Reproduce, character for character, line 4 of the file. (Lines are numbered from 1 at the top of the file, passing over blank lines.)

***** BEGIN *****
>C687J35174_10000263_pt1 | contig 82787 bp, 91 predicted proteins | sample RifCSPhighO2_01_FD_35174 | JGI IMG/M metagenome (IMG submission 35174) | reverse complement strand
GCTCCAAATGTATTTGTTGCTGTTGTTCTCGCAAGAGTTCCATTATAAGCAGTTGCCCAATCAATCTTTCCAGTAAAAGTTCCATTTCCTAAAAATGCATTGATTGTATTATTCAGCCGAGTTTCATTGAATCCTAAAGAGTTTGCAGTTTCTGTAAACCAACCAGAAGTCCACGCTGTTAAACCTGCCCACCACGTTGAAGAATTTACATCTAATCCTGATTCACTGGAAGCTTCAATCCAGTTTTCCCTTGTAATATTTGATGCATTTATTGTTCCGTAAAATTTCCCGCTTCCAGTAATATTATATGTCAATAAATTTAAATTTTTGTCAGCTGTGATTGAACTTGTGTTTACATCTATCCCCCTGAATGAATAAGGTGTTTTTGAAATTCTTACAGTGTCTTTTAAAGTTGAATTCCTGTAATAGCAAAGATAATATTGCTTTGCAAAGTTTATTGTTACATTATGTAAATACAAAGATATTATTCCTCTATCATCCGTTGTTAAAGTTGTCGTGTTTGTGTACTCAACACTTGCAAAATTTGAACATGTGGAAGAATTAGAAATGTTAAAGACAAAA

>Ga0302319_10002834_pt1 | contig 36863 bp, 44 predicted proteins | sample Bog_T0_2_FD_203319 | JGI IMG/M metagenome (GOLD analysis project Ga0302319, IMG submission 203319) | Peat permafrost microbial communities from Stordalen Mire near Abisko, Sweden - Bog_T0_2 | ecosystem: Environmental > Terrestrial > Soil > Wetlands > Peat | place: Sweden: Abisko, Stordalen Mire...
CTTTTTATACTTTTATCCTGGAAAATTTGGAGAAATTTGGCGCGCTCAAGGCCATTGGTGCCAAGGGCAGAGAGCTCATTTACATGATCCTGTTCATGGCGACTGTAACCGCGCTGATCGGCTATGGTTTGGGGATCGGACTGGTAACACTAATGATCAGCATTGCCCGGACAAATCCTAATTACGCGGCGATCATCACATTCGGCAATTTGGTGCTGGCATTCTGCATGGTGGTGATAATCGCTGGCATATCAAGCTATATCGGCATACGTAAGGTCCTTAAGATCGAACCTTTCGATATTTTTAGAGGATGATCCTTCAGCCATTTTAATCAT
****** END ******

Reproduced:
CTTTTTATACTTTTATCCTGGAAAATTTGGAGAAATTTGGCGCGCTCAAGGCCATTGGTGCCAAGGGCAGAGAGCTCATTTACATGATCCTGTTCATGGCGACTGTAACCGCGCTGATCGGCTATGGTTTGGGGATCGGACTGGTAACACTAATGATCAGCATTGCCCGGACAAATCCTAATTACGCGGCGATCATCACATTCGGCAATTTGGTGCTGGCATTCTGCATGGTGGTGATAATCGCTGGCATATCAAGCTATATCGGCATACGTAAGGTCCTTAAGATCGAACCTTTCGATATTTTTAGAGGATGATCCTTCAGCCATTTTAATCAT